Written by David Harman, Ph.D., Simpleware Solution Account Manager with Synopsys in collaboration with Avonix Imaging.
Jet engine turbine blades are required to operate in extreme conditions, where operating temperatures can exceed the melting point of their alloys. As a result, complex cooling geometries, coatings, and other properties help keep blades within operational temperature, with failure not being an option. However, manufactured parts may contain small embedded and hidden defects. Computed Technology (CT) inspections allow us to inspect inside these parts.
CT inspection is a nondestructive industrial x-ray process. The part in question rotates 360 degrees while hundreds or thousands of individual 2D radiographs are captured at specific degree intervals. By reconstructing these 2D radiographs into a 3D CT volume, they can be digitally sliced at any angle. Users can then inspect their product’s external and internal features without needing to physically cut or open it up.
One challenge with this workflow? The overall image quality dictates the ability to resolve defects and dimensions within the part. Image quality is often directly correlated with inspection cycle time. High-density and complex parts, including turbine blades, typically require significant scan and technician interpretation time. This can create a potential bottleneck for high-throughput applications.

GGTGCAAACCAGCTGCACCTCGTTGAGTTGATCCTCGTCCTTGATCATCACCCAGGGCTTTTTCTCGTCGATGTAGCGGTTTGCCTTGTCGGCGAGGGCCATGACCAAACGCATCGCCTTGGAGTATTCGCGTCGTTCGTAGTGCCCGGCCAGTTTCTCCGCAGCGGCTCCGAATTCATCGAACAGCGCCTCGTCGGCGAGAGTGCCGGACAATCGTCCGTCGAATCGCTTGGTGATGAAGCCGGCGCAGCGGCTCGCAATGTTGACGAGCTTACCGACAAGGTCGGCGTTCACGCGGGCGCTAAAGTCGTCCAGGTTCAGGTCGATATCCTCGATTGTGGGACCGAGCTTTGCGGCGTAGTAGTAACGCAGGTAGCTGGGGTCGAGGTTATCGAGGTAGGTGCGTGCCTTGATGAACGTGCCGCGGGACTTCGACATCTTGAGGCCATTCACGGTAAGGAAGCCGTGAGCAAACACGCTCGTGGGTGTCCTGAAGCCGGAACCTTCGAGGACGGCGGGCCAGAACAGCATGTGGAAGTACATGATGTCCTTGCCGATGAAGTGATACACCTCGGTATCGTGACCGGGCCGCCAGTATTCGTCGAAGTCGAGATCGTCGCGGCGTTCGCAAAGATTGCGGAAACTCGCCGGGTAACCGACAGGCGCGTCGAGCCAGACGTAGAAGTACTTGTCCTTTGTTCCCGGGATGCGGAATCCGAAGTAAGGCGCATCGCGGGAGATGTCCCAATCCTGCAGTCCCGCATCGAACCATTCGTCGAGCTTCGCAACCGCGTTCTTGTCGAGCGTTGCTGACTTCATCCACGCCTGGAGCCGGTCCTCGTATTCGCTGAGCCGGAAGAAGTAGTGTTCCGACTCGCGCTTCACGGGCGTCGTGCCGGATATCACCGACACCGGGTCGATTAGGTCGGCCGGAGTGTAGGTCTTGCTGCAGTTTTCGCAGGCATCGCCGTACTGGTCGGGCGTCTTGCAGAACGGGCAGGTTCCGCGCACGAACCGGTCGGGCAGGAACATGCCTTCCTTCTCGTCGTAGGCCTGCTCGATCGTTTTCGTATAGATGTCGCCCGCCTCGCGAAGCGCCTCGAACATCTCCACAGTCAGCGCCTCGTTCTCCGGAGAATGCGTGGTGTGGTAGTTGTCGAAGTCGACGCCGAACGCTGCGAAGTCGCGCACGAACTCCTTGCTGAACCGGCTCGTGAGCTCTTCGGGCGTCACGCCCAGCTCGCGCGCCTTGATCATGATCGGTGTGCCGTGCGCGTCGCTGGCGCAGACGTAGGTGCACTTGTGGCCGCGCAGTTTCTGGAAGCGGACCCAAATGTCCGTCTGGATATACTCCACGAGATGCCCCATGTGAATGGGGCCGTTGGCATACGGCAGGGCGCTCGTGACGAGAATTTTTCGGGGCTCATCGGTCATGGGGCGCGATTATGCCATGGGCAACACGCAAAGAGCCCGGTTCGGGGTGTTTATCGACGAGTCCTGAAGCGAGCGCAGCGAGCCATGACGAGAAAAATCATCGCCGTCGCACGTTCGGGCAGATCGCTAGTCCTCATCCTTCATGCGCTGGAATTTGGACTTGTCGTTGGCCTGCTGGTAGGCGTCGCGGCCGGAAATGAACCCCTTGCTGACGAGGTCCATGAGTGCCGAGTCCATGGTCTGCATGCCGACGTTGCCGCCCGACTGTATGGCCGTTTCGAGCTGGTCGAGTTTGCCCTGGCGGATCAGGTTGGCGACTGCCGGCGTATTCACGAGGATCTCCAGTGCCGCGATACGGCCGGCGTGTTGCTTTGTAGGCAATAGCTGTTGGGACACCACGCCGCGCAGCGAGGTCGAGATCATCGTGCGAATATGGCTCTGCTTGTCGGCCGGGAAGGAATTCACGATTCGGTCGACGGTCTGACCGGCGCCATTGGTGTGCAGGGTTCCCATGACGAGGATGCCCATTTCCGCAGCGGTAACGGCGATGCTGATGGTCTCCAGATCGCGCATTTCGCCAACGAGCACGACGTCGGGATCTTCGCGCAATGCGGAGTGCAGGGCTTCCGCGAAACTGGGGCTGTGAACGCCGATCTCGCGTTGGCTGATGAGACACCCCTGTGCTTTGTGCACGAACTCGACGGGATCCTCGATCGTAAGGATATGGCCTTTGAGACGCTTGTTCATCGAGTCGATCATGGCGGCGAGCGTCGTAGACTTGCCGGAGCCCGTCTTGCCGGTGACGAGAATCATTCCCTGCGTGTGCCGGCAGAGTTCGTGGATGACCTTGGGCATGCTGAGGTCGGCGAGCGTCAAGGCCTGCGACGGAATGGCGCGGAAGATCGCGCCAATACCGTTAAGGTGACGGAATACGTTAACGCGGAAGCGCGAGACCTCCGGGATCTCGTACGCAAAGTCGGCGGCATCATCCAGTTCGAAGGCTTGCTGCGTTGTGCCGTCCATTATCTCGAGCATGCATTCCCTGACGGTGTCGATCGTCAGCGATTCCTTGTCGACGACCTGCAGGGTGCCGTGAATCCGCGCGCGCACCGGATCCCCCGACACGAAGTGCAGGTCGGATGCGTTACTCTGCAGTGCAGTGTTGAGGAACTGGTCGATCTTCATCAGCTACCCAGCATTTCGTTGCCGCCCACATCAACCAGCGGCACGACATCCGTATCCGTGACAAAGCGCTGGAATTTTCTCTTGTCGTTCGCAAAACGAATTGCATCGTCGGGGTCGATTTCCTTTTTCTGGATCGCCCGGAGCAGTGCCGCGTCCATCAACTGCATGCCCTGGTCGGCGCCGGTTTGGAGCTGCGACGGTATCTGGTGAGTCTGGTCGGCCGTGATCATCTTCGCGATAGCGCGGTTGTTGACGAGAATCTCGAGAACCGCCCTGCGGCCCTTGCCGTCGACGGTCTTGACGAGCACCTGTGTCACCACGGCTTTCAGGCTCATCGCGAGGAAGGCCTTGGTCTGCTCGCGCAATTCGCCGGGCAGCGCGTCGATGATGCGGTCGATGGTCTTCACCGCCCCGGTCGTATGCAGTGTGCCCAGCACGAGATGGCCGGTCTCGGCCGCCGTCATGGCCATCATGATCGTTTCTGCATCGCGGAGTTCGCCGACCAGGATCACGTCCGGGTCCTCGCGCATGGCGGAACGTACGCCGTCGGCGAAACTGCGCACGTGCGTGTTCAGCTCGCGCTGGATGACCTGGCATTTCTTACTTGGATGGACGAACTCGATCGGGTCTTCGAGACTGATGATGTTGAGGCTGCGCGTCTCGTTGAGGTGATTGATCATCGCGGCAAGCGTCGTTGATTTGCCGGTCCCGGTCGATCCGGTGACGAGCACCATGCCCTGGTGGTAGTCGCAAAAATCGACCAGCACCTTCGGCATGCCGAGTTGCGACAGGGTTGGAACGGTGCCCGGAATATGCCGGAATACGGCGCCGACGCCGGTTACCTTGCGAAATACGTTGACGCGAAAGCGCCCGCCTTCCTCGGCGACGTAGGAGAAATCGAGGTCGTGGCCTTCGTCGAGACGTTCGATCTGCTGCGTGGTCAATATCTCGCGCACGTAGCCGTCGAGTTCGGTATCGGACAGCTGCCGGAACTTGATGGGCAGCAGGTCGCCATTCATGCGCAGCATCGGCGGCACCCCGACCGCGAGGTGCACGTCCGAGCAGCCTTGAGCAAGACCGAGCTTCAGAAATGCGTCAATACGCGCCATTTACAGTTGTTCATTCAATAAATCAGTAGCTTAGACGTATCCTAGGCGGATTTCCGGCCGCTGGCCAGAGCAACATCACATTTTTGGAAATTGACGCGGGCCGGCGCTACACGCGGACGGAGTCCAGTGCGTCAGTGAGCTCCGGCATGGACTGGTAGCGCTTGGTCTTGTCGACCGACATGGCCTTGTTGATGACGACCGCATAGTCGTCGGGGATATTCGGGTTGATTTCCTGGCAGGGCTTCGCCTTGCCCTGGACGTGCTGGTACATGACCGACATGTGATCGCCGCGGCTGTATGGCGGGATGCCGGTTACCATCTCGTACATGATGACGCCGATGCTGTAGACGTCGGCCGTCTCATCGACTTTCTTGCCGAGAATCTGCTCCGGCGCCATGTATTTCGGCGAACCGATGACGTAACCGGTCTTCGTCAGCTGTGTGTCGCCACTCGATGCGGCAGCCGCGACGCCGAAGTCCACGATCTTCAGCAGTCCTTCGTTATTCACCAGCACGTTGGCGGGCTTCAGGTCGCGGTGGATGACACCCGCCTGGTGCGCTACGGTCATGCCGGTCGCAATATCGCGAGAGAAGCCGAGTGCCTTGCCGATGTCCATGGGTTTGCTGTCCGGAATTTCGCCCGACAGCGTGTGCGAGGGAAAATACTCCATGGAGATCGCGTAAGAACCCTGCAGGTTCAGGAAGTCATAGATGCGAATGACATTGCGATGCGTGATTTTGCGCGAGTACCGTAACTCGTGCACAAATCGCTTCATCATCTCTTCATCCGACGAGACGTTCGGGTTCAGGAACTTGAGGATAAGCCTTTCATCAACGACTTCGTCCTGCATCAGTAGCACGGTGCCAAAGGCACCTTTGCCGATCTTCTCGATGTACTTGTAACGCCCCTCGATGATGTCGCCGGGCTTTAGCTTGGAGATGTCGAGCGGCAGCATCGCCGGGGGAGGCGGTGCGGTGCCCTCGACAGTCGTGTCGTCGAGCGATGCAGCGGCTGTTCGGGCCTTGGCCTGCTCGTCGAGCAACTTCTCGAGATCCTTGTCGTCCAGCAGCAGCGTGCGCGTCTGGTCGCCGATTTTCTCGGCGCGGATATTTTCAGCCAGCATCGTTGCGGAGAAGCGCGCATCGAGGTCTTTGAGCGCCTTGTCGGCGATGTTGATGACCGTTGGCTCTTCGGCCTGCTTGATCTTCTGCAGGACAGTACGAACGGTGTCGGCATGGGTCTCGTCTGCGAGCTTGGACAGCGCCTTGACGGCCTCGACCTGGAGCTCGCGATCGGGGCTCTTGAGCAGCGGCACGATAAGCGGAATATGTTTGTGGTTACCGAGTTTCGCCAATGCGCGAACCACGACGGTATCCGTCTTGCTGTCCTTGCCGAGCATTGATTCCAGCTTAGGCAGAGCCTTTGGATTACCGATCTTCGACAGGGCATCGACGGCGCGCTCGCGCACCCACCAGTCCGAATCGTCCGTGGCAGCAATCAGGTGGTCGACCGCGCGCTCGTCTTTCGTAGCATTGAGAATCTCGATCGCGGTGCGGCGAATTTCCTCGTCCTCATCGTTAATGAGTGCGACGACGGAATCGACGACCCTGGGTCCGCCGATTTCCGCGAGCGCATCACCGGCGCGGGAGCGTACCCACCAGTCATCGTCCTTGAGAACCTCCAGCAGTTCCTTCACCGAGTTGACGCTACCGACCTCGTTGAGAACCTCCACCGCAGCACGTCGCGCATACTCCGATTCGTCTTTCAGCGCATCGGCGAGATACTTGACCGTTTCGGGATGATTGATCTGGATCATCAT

Creating an Automated Solution Using AI
Synopsys Simpleware Custom Modeler offers a solution to the challenge of bottlenecks in manual image review through case-specific analysis with AI-enabled Machine Learning methods. This approach eliminates time-consuming manual segmentation time from the work; the pre-determination of defect locations reduces inspection time. Further scaling up of inspection is therefore only dependent on the power of the hardware used for the assessment. Collaborating with Avonix Imaging, we developed a project to detect low-frequency critical defects in high-pressure turbine blades to create a fully automated inspection assistant to highlight possible defect regions and speed up critical inspection workflows.
Obtaining Input Data
X-ray CT technology has seen a lot of great innovation in recent years. Expanded capabilities through scanning methods like Pixel Push, Helical CT, Offset CT, and even hardware improvements, including Heat Dissipating Rotating Targets and 450kV Microfocus tubes, have been instrumental in the growth of CT scanning across many industries. Frequently, 3D CT scanning can provide a view that users cannot obtain any other way.
Each company’s specific needs and project goals dictate the ideal CT method and technique. CT technicians must consider a product’s material, density, size, shape and features, defect size requirements, scan time goals, and the desired output format.
Once goals and product details are understood, a scan technique can be developed. The most common hardware parameters used with industrial CT are:
- x-ray energy (225kV or 450kV)